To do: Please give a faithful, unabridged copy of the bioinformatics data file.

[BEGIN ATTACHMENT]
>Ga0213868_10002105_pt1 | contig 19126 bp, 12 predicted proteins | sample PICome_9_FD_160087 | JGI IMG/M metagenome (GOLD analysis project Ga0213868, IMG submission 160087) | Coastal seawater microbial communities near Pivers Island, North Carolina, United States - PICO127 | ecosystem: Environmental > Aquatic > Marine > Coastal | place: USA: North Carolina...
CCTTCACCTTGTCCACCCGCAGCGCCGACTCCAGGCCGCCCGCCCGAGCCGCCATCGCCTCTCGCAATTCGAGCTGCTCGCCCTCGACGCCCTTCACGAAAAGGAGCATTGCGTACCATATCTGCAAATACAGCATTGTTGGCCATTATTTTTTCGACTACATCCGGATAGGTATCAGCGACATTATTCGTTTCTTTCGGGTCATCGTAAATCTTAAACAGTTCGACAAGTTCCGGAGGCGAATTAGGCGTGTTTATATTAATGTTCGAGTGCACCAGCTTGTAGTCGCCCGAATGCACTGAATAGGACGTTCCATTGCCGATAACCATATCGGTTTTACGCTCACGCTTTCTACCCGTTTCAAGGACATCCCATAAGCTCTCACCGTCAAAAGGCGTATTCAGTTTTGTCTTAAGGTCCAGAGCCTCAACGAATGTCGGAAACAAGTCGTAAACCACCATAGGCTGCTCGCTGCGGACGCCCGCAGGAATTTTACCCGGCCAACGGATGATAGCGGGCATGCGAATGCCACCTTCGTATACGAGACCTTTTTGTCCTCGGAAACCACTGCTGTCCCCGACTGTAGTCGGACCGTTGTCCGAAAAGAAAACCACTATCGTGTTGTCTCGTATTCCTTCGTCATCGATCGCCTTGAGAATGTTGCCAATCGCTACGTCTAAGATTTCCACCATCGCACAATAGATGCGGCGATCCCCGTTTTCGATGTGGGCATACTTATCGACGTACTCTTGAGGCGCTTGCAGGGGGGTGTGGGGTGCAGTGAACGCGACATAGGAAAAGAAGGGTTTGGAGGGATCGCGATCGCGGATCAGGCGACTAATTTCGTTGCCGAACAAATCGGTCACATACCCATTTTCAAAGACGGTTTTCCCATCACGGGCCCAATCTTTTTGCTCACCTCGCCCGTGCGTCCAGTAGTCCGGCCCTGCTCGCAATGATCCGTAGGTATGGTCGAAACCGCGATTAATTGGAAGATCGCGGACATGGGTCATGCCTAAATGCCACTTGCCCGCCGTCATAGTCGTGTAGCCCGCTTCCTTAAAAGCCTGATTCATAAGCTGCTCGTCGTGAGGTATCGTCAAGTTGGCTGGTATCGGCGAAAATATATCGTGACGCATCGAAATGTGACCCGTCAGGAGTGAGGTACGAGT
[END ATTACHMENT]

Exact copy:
>Ga0213868_10002105_pt1 | contig 19126 bp, 12 predicted proteins | sample PICome_9_FD_160087 | JGI IMG/M metagenome (GOLD analysis project Ga0213868, IMG submission 160087) | Coastal seawater microbial communities near Pivers Island, North Carolina, United States - PICO127 | ecosystem: Environmental > Aquatic > Marine > Coastal | place: USA: North Carolina...
CCTTCACCTTGTCCACCCGCAGCGCCGACTCCAGGCCGCCCGCCCGAGCCGCCATCGCCTCTCGCAATTCGAGCTGCTCGCCCTCGACGCCCTTCACGAAAAGGAGCATTGCGTACCATATCTGCAAATACAGCATTGTTGGCCATTATTTTTTCGACTACATCCGGATAGGTATCAGCGACATTATTCGTTTCTTTCGGGTCATCGTAAATCTTAAACAGTTCGACAAGTTCCGGAGGCGAATTAGGCGTGTTTATATTAATGTTCGAGTGCACCAGCTTGTAGTCGCCCGAATGCACTGAATAGGACGTTCCATTGCCGATAACCATATCGGTTTTACGCTCACGCTTTCTACCCGTTTCAAGGACATCCCATAAGCTCTCACCGTCAAAAGGCGTATTCAGTTTTGTCTTAAGGTCCAGAGCCTCAACGAATGTCGGAAACAAGTCGTAAACCACCATAGGCTGCTCGCTGCGGACGCCCGCAGGAATTTTACCCGGCCAACGGATGATAGCGGGCATGCGAATGCCACCTTCGTATACGAGACCTTTTTGTCCTCGGAAACCACTGCTGTCCCCGACTGTAGTCGGACCGTTGTCCGAAAAGAAAACCACTATCGTGTTGTCTCGTATTCCTTCGTCATCGATCGCCTTGAGAATGTTGCCAATCGCTACGTCTAAGATTTCCACCATCGCACAATAGATGCGGCGATCCCCGTTTTCGATGTGGGCATACTTATCGACGTACTCTTGAGGCGCTTGCAGGGGGGTGTGGGGTGCAGTGAACGCGACATAGGAAAAGAAGGGTTTGGAGGGATCGCGATCGCGGATCAGGCGACTAATTTCGTTGCCGAACAAATCGGTCACATACCCATTTTCAAAGACGGTTTTCCCATCACGGGCCCAATCTTTTTGCTCACCTCGCCCGTGCGTCCAGTAGTCCGGCCCTGCTCGCAATGATCCGTAGGTATGGTCGAAACCGCGATTAATTGGAAGATCGCGGACATGGGTCATGCCTAAATGCCACTTGCCCGCCGTCATAGTCGTGTAGCCCGCTTCCTTAAAAGCCTGATTCATAAGCTGCTCGTCGTGAGGTATCGTCAAGTTGGCTGGTATCGGCGAAAATATATCGTGACGCATCGAAATGTGACCCGTCAGGAGTGAGGTACGAGT